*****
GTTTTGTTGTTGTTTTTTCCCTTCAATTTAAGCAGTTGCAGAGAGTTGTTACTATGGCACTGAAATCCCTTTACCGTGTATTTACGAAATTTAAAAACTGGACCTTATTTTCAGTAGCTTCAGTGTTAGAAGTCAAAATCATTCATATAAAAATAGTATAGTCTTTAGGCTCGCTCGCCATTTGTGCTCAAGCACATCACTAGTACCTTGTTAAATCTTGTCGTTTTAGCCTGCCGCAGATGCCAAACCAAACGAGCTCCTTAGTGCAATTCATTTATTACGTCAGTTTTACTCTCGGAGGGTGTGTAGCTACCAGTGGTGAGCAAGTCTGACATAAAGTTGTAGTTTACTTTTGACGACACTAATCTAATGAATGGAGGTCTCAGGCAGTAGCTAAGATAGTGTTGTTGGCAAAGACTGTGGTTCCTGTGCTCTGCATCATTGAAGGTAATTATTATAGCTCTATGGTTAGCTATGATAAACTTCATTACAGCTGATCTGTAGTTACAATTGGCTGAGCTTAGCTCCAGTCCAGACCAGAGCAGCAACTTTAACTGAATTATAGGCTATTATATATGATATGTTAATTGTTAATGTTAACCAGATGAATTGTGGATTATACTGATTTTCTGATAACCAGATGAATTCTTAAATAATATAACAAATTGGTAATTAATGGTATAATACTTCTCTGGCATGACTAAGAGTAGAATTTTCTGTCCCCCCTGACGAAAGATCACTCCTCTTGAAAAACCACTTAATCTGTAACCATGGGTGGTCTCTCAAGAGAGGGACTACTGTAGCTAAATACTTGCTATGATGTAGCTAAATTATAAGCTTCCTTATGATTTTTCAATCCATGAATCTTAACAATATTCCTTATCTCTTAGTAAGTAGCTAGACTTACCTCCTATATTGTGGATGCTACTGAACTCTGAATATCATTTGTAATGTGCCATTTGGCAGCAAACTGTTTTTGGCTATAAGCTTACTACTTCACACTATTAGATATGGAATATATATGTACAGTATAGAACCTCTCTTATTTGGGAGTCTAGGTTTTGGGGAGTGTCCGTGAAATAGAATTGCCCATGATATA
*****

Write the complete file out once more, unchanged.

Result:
GTTTTGTTGTTGTTTTTTCCCTTCAATTTAAGCAGTTGCAGAGAGTTGTTACTATGGCACTGAAATCCCTTTACCGTGTATTTACGAAATTTAAAAACTGGACCTTATTTTCAGTAGCTTCAGTGTTAGAAGTCAAAATCATTCATATAAAAATAGTATAGTCTTTAGGCTCGCTCGCCATTTGTGCTCAAGCACATCACTAGTACCTTGTTAAATCTTGTCGTTTTAGCCTGCCGCAGATGCCAAACCAAACGAGCTCCTTAGTGCAATTCATTTATTACGTCAGTTTTACTCTCGGAGGGTGTGTAGCTACCAGTGGTGAGCAAGTCTGACATAAAGTTGTAGTTTACTTTTGACGACACTAATCTAATGAATGGAGGTCTCAGGCAGTAGCTAAGATAGTGTTGTTGGCAAAGACTGTGGTTCCTGTGCTCTGCATCATTGAAGGTAATTATTATAGCTCTATGGTTAGCTATGATAAACTTCATTACAGCTGATCTGTAGTTACAATTGGCTGAGCTTAGCTCCAGTCCAGACCAGAGCAGCAACTTTAACTGAATTATAGGCTATTATATATGATATGTTAATTGTTAATGTTAACCAGATGAATTGTGGATTATACTGATTTTCTGATAACCAGATGAATTCTTAAATAATATAACAAATTGGTAATTAATGGTATAATACTTCTCTGGCATGACTAAGAGTAGAATTTTCTGTCCCCCCTGACGAAAGATCACTCCTCTTGAAAAACCACTTAATCTGTAACCATGGGTGGTCTCTCAAGAGAGGGACTACTGTAGCTAAATACTTGCTATGATGTAGCTAAATTATAAGCTTCCTTATGATTTTTCAATCCATGAATCTTAACAATATTCCTTATCTCTTAGTAAGTAGCTAGACTTACCTCCTATATTGTGGATGCTACTGAACTCTGAATATCATTTGTAATGTGCCATTTGGCAGCAAACTGTTTTTGGCTATAAGCTTACTACTTCACACTATTAGATATGGAATATATATGTACAGTATAGAACCTCTCTTATTTGGGAGTCTAGGTTTTGGGGAGTGTCCGTGAAATAGAATTGCCCATGATATA